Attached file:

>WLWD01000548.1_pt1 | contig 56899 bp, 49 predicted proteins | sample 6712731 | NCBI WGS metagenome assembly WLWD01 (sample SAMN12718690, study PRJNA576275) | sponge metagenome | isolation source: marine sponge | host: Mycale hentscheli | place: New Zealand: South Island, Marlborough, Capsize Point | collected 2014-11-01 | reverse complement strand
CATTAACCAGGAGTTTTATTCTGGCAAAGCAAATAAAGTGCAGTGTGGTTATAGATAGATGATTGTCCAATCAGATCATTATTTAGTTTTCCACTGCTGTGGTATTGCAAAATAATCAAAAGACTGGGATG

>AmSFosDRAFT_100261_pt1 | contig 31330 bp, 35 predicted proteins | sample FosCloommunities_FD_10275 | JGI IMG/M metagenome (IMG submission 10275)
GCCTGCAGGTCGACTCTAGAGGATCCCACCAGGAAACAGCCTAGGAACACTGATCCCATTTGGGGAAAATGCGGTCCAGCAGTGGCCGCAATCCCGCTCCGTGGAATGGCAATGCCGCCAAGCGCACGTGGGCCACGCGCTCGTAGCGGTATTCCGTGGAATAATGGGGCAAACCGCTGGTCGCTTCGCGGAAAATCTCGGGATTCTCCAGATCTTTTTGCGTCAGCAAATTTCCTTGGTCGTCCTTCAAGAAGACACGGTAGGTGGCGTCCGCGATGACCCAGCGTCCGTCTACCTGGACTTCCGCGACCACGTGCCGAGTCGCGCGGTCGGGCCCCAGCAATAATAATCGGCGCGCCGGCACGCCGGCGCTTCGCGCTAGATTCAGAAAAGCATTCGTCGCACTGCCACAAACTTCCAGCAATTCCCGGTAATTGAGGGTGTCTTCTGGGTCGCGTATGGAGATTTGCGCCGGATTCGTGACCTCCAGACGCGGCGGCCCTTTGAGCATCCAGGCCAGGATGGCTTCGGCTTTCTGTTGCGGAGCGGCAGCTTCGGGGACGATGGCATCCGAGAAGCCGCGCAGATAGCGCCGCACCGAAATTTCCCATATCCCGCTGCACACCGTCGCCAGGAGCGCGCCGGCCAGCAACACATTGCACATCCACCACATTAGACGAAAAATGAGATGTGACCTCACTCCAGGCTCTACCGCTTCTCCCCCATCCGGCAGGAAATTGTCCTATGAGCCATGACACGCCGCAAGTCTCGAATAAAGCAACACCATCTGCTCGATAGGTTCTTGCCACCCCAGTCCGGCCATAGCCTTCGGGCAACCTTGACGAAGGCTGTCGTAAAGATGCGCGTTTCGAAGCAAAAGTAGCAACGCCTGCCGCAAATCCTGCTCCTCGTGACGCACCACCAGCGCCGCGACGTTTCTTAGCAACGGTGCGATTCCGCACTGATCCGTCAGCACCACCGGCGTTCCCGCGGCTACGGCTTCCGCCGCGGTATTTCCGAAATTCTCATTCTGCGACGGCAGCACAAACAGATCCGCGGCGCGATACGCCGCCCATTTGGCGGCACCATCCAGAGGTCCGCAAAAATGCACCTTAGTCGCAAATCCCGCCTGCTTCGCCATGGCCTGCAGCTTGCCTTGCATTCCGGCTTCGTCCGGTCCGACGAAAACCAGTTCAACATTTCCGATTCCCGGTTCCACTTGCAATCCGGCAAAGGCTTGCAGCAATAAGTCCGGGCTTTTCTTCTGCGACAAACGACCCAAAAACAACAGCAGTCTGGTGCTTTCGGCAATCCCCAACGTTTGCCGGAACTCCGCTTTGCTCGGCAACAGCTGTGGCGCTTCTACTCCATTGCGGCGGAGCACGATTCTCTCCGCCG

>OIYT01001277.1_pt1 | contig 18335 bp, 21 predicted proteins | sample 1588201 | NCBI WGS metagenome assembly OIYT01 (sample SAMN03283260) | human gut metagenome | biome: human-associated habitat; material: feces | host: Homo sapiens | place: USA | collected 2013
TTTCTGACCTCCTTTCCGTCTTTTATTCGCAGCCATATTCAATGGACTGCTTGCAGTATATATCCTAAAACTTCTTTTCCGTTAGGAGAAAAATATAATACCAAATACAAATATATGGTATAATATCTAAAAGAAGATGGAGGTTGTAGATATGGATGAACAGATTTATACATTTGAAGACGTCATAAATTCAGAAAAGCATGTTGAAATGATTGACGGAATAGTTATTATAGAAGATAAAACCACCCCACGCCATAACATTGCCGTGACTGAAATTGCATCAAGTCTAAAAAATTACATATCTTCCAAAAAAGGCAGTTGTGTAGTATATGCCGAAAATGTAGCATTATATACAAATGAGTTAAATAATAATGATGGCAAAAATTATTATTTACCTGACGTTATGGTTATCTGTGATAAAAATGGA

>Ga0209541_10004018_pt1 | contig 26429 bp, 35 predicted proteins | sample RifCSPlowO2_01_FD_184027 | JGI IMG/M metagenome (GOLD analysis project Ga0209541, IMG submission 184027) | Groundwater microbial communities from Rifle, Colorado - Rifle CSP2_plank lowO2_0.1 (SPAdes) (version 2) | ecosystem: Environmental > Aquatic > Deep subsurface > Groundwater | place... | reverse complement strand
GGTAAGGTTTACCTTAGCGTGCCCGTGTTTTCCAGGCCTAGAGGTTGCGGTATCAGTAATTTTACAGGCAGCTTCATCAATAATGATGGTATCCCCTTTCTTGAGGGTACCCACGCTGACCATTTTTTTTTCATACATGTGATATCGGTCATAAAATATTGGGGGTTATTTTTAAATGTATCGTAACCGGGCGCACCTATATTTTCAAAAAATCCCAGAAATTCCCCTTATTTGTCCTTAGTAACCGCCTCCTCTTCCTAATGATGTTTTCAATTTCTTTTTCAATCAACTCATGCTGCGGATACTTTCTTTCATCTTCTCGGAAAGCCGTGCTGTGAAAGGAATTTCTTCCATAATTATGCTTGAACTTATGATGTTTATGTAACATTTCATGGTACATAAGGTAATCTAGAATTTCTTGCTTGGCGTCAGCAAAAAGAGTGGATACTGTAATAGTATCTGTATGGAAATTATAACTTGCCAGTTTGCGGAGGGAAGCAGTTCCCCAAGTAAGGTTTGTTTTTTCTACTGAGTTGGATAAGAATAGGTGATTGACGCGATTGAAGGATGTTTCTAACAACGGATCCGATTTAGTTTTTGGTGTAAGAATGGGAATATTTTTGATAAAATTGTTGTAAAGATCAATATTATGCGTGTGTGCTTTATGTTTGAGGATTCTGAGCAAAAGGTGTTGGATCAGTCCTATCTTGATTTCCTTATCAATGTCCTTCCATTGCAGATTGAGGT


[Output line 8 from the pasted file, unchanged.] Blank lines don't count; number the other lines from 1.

GGTAAGGTTTACCTTAGCGTGCCCGTGTTTTCCAGGCCTAGAGGTTGCGGTATCAGTAATTTTACAGGCAGCTTCATCAATAATGATGGTATCCCCTTTCTTGAGGGTACCCACGCTGACCATTTTTTTTTCATACATGTGATATCGGTCATAAAATATTGGGGGTTATTTTTAAATGTATCGTAACCGGGCGCACCTATATTTTCAAAAAATCCCAGAAATTCCCCTTATTTGTCCTTAGTAACCGCCTCCTCTTCCTAATGATGTTTTCAATTTCTTTTTCAATCAACTCATGCTGCGGATACTTTCTTTCATCTTCTCGGAAAGCCGTGCTGTGAAAGGAATTTCTTCCATAATTATGCTTGAACTTATGATGTTTATGTAACATTTCATGGTACATAAGGTAATCTAGAATTTCTTGCTTGGCGTCAGCAAAAAGAGTGGATACTGTAATAGTATCTGTATGGAAATTATAACTTGCCAGTTTGCGGAGGGAAGCAGTTCCCCAAGTAAGGTTTGTTTTTTCTACTGAGTTGGATAAGAATAGGTGATTGACGCGATTGAAGGATGTTTCTAACAACGGATCCGATTTAGTTTTTGGTGTAAGAATGGGAATATTTTTGATAAAATTGTTGTAAAGATCAATATTATGCGTGTGTGCTTTATGTTTGAGGATTCTGAGCAAAAGGTGTTGGATCAGTCCTATCTTGATTTCCTTATCAATGTCCTTCCATTGCAGATTGAGGT